One day, Gerald mentions to me that his studio has regular showcases, they have one coming up, and asks me if I want to take part in it. ?!?!? I thought this was astounding and really hard to believe. My first reaction, believe it or not, was suspicion. I would say my overall level of confidence in terms of where I'm at singing-wise is definitely low. I just feel like I have many miles to go. I also think that's factually true and not just false humility -- I'll explain more about that in a second. I immediately say yes, but after a couple of more weeks -- I express concern because some basic things -- like when to come in for certain verses, timing / rhythm, and to some extent even staying fully on pitch -- I just don't have as firm a grasp as I'd like. Gerald thought this was reasonable and we decide to push to the next showcase.
That brings us to today. For the past several weeks, we've been toying around with a handful of songs. "Half of My Heart" by John Mayer, "Hey, Soul Sister", by Train, and "Learning to Fly", by Tom Petty. Gerald is pretty big on "Learning to Fly" -- he just thinks that's in my wheelhouse, I stay on pitch well -- it's something I can really work with. However, today he wanted to just play around with another song. So we start off with "Hey, Soul Sister" because he noticed that I was doing really well using my falsetto in the warmups. This is a totally bizarre song for me to sing because I'm in falsetto the entire time. I don't even recognize myself and upon hearing the recording of myself -- it's clear that even though I basically stay in pitch, I'm definitely straining many times throughout. It's actually such hard work for me that I can not sing this song in the car (at least not in falsetto; it's ok if I sing an octave down.) The reason is because it takes so much mental energy for me to sing for such an extended period of time in falsetto that I don't feel comfortable driving simultaneously.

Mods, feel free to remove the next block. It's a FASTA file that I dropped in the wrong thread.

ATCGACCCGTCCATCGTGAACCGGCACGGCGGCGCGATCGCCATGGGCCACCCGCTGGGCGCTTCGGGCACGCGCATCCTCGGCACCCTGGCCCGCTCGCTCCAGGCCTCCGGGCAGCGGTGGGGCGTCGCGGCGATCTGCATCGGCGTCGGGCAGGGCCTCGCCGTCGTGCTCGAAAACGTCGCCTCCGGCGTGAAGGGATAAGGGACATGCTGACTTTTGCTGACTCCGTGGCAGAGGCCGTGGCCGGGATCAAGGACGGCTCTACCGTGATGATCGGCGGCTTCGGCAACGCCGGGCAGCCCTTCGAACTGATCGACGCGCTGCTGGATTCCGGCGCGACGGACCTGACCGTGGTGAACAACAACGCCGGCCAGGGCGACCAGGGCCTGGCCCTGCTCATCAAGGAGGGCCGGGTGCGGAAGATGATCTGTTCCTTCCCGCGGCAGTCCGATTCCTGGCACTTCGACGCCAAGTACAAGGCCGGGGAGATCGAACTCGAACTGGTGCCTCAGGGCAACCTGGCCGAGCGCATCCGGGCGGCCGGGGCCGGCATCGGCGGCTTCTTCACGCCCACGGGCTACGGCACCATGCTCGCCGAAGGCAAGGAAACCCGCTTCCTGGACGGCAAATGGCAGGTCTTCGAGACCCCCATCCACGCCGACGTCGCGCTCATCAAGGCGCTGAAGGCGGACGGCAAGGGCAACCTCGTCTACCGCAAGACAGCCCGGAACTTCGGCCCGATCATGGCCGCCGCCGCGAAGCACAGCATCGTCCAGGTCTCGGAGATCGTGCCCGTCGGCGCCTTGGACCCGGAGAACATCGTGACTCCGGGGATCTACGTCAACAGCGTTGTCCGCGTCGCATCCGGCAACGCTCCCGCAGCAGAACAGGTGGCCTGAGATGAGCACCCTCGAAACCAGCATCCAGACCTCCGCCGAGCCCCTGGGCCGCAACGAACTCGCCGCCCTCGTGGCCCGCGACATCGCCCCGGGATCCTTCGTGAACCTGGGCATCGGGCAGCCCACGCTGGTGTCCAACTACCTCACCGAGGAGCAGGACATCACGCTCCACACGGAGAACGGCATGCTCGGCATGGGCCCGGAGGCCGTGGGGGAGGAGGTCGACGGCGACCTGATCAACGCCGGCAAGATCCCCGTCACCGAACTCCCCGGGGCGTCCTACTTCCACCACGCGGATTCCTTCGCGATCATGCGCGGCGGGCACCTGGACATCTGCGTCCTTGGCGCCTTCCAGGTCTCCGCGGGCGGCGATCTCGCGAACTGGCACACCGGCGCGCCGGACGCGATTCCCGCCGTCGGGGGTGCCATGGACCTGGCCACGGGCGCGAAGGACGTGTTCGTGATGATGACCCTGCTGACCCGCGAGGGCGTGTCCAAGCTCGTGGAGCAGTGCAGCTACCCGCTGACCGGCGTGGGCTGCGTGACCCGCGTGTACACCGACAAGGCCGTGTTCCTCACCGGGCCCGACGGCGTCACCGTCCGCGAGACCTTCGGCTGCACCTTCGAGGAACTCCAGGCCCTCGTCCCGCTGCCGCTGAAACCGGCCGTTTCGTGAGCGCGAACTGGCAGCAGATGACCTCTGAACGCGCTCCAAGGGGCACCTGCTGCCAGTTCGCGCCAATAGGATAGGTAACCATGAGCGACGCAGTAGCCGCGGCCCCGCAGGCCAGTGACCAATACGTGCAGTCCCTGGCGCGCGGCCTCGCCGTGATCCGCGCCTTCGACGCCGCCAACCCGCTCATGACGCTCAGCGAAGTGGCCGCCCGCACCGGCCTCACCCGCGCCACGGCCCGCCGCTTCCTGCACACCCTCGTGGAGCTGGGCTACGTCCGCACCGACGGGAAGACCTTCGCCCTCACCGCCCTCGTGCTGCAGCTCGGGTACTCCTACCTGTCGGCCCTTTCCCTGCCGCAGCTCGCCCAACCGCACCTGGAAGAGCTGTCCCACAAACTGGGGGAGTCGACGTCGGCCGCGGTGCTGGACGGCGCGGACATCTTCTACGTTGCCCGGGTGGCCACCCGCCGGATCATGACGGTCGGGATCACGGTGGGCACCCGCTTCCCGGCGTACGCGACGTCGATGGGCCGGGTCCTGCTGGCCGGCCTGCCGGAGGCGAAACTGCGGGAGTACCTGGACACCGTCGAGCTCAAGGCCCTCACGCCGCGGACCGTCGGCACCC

I then tell him, "There's this one song that I sing that I feel really comfortable with -- I usually go to it if I'm having trouble with other songs. It's OMG by Usher." Now, for those of you who know me, this is probably a rather surprising song for me to work -- it's hip hop (though I love hip hop, I don't give off that vibe :) ), it's Usher + will.i.am, and it's a racy song. But there's something about the range of the song that matches very closely to (I think) my range because I have a lot of freedom when I sing it and feel like I match pitch closely.
I sing first time through off my iPod so then I have Usher's and will.i.am's voice to key off of (so much easier than just the instrument because there's so much more information -- I also seem to just match human voice more easily). I sing it and he simply goes, "That's much better. Do you feel it?... It's right in the meat of your range."
So that's where I'm at -- it's going to be "OMG" or "Learning to Fly". If it's "OMG", I think that's going to be super strange but hopefully a lot of fun. We'll see, I'm excited about it but also think there are a lot of things I have to improve to get there. Frankly, I need to spend time just to remember all the lyrics, really getting where I'm supposed to come in throughout, let alone like singing singing. But I think the latter that's something that's just going to have to come over the years (hopefully :) )